The Wall Street Journal, in a story by Daisuke Wakabayashi, reports that an outside company will help the FBI.  The process is likely to be extremely labor intensive and take some time.  Later reports suggest that the process consists of copying the chip thousands of times, and trying all possible combinations on a sequence of copies.


 
So for now, the back door, that Apple says can ultimately endanger everyone from subterfuge, already exists.  Former security honcho John McAfee says the FBI should let him try the hack.

Update: March 28

The latest news is that the FBI has unlocked the data and the DOJ has dropped legal action against Apple.

Tuesday, March 15, 2016

Bitdefender advertises comprehensive home smart device and router security as well as conventional computer protection


A company named “Bitdefender” has been advertising today that it protects not only conventional PC’s and laptops, but also mobile, cloud storage, router traffic (that is, possible redirection threats and external abuse) and smart devices in the home (appliances, security systems, baby monitors, thermostats), conceivably, eventually, medical devices.  As a general matter, routine router firmware updates and security needs more attention.



The plans are available in various packages for different businesses and homes.

Saturday, March 12, 2016

Some notes on (my) website safety ratings from various sources





Recently, I’ve checked into the website safety tags posted by a couple of Internet security programs on my own sites.  There are a few issues which I will look into, but let me summarize what I see so far.

So far, Kaspersky has left all my sites as gray, as apparently it doesn’t rate “amateur” sites.  On one Windows 8 machine, I have Trend Micro, and Trend right now is not showing ratings (maybe I haven’t tweaked enough).  McAfee has always rated me green.  Most of the time MyWOT is OK, but I do show a lot of unknowns.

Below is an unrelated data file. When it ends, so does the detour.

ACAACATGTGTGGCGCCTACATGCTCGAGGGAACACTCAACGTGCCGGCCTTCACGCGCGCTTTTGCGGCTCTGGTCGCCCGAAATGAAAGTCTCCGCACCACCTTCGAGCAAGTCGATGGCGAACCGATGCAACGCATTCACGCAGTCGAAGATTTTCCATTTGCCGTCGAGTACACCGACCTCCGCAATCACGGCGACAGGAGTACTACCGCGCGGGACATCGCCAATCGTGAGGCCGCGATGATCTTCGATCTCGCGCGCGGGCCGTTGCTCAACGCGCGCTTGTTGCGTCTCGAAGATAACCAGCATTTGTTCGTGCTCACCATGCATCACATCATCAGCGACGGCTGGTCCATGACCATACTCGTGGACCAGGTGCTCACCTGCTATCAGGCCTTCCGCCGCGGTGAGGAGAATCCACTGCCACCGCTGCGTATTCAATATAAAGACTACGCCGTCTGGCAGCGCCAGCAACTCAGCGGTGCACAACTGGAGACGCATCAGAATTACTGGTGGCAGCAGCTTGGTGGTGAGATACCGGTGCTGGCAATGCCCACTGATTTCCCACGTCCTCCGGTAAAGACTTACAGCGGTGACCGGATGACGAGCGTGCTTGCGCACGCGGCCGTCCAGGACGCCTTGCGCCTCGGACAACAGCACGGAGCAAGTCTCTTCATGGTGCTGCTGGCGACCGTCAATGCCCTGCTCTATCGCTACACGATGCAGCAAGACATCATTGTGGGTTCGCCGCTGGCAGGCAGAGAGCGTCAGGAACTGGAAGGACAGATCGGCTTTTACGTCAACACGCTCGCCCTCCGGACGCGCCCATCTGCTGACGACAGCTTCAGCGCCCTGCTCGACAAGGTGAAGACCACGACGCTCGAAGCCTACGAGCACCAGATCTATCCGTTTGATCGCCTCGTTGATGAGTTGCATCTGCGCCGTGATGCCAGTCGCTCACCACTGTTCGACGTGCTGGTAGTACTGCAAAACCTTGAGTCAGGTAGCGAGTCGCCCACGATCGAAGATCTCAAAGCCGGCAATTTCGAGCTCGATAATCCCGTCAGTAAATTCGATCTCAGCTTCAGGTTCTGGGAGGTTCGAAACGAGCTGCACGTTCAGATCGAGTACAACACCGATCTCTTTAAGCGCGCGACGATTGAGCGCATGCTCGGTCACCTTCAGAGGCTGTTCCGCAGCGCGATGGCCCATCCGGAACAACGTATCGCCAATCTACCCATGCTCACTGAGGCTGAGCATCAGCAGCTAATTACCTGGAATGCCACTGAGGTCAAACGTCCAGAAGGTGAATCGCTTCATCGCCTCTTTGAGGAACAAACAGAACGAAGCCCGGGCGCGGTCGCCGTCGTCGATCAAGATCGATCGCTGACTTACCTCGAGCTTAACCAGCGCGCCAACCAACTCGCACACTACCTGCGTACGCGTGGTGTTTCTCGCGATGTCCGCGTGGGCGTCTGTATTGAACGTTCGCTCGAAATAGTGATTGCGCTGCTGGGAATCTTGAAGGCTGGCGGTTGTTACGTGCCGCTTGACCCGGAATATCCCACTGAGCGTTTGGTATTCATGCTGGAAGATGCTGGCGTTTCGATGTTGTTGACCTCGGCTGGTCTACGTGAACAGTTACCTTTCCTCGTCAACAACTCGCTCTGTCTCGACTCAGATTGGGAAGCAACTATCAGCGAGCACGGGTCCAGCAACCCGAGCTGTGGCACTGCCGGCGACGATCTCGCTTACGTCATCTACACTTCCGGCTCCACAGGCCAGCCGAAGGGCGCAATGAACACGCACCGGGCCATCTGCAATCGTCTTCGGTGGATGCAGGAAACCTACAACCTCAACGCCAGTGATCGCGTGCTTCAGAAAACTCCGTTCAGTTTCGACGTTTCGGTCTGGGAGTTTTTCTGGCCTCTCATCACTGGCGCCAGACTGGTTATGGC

My legacy sites (“billboushka.com”, on Unix and doaskdotell.com, on Windows Server, both on Verio) come up as fully “green” on Webroot (“very low risk” or “malicious links” or “payloads”). 

 These sites are not updated often now, and that could be an issue.  The “billboushka” has an old Wordpress blog which has not been updated, so I am surprised that doesn’t get flagged.
  
Of my 16 blogs on Blogger, the blogs that are not connected to an external URL come up as green. 

However, two of the three (books and movies) come up as grayed-green, which means a slight risk of malicious risks or payloads.  The “Bill Boushka” blog which has the name "billboushka.me" comes up orange, which means a more enhanced risk (I’m reminded of the NCOA classifications for risk of severe storms – “marginal”, “slight”, “enhanced”, “moderate”). Furthermore, both Wordpress sites (“billsmediareviews.com” and “doaskdotellnotes.com”) show a grayed-green (essentially “slight”) risk, which is not as good as very low risk.

I cannot explain these risks definitively.  But one idea that seems consistent is that Webroot does not like site redirection of blogs to other URL’s.  Another is that it also looks with suspicion on the international “.me” suffix (Montenegro).  I used domain names that “Google domains” would automatically assign me.  Since “billboushka.com” is an existing (if not currently updated) domain, it had to give me an international (slightly more expensive) TLD for that blog name.